One topic often overlooked in any anchor discussion is shaft strength. Yet, as anyone who has spent any time around boats knows, bent anchor shafts are hardly rare. Sure, sometimes the anchor gets wedged into a crevice where bending might be excused, but were hearing about more and more anchors bending under what would be considered normal use.In the upcoming April issue of Practical Sailor, contributor Jonathan Neeves explores this topic in great detail. In his view, the reasons behind bent shafts are many.
Inside Practical Sailor offers a personalized look inside whats happening at Practical Sailor magazine. Heres where youll find news about upcoming tests, previews of new products, and opinions on all things sailing related.
Do they check your boat when you go back to America?They do, I said, though I had no idea if anyone did. And I think the Cuban customs officials bring dogs on board, before we leave, to make sure no one is hiding on the boat.
Those boatowners preparing their gasoline-powered boats for winter storage will want to take a look at our gas additive test which compares the corrosion fight characteristics of such products as Biobor EB, Valv Tect, Sta-bil Marine Formula, Mercury QuickStor, Sea Foam and others. It is important to keep in mind that additives cant solve real gasoline-quality problems. At best, consider additives to be only a final tweaking opportunity, something to supplement the following fuel-management practices.
The U.S. Coast Guard has determined that an increasing number navigation lights being used on sailboats do not meet the basic requirements for these lights, making them less visible to nearby ships. According to the Coast Guard's Inspections and Compliance Directorate, part of the problem is that some boat owners are retrofitting existing incandescent nav lights with LED lights, or LED components that were designed for powerboats.
Before you fire up ye ol iron genny for the first smoke-belching run out to the mooring, to the dock, or to the fuel station (I sure hope its not to the pumpout station), you might want to think about your alternator belt. It's another one of those inexpensive engine parts that often gets overlooked until it's too late.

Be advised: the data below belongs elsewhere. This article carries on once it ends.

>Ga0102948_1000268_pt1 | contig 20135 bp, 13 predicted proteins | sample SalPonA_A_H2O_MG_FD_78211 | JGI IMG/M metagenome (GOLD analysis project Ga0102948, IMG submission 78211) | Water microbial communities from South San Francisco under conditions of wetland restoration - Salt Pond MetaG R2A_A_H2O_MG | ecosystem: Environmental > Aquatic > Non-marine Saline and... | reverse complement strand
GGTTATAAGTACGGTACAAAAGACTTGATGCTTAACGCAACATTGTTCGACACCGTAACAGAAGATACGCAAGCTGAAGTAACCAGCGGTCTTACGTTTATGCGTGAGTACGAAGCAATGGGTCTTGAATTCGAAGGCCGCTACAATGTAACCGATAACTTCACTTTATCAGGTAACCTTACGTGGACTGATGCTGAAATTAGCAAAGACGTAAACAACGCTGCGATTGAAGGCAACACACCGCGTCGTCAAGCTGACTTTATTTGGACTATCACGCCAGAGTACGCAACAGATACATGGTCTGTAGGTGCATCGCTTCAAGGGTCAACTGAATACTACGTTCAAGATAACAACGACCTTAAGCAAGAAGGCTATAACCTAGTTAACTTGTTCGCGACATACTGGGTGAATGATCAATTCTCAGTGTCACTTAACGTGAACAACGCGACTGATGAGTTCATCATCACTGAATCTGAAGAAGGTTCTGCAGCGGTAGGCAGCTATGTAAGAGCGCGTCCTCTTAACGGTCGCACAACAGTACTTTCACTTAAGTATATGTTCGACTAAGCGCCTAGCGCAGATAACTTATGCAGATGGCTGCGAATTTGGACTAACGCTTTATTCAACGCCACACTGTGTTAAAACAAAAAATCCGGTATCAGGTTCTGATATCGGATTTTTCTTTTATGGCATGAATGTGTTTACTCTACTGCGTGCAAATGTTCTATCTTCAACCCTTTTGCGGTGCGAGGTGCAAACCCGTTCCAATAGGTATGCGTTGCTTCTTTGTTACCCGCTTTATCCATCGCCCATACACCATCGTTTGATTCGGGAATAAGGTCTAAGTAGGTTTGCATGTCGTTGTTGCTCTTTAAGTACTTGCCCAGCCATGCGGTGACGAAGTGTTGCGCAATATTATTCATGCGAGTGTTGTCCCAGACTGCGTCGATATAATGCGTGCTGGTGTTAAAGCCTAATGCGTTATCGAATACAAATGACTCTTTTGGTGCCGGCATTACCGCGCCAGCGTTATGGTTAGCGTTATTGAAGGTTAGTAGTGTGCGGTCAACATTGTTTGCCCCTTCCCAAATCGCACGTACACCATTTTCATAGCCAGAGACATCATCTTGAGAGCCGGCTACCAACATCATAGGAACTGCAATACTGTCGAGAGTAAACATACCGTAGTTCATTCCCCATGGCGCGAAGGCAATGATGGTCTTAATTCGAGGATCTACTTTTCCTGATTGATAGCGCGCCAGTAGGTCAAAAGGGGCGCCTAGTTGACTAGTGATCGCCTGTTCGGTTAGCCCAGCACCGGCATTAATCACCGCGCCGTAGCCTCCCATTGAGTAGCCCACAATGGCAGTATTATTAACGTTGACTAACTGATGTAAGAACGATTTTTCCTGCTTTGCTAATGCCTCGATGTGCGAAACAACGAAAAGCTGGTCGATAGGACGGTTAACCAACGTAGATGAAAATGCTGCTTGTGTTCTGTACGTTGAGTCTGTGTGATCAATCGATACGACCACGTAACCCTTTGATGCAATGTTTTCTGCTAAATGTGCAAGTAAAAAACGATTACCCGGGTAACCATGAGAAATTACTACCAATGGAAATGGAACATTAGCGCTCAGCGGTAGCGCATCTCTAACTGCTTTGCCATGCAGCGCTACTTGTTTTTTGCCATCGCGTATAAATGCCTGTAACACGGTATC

The spectacle of computer-molded carbon fiber screaming across San Francisco Bay in the America's Cup 34 has brought heaps of attention to the sport of sailing, and if one more kid signs up for Opti camp this summer because of it, I suppose it is worth it-even if he does infuriate the rules committee in his next Pinewood Derby. Just as importantly, I can see all sorts of ways the AC trend toward automation can trickle down and revolutionize cruising sailing. Here are just some of the Cup-inspired inventions I envision for our brave new future-when the virtual world is more real than we would ever want it to be.
The state of Florida is at it again. The Florida Fish and Wildlife Commission held a couple of poorly advertised workshops earlier this month to discuss the future of anchoring in the state. The public hearings made it clear that the state is once again trying to tighten anchoring restrictions in coastal areas, particularly in urban areas along the Intracoastal Waterway.
The Fortress anchor tests bore out a commonly known fact: Danforth-style anchors, which feature flukes that are proportionally larger than other types of anchors of the same mass, tend to hold better than older, plough-style anchors in soft mud. One of the most interesting results-although not entirely surprising given the nature of the bottom-was the poor performance of some reputable anchors that have done well in past tests. Some anchors refused to set at all.
Canvas dodgers and biminis are the hallmark of a cruising yacht, keeping the sun at bay and allowing the crew to dodge the worst of the weather. On board, canvas also protects sails, windows, and machinery. Collectively, these represent a substantial financial investment, and we wanted to find the best way to protect the investment and get the most life out of the canvas.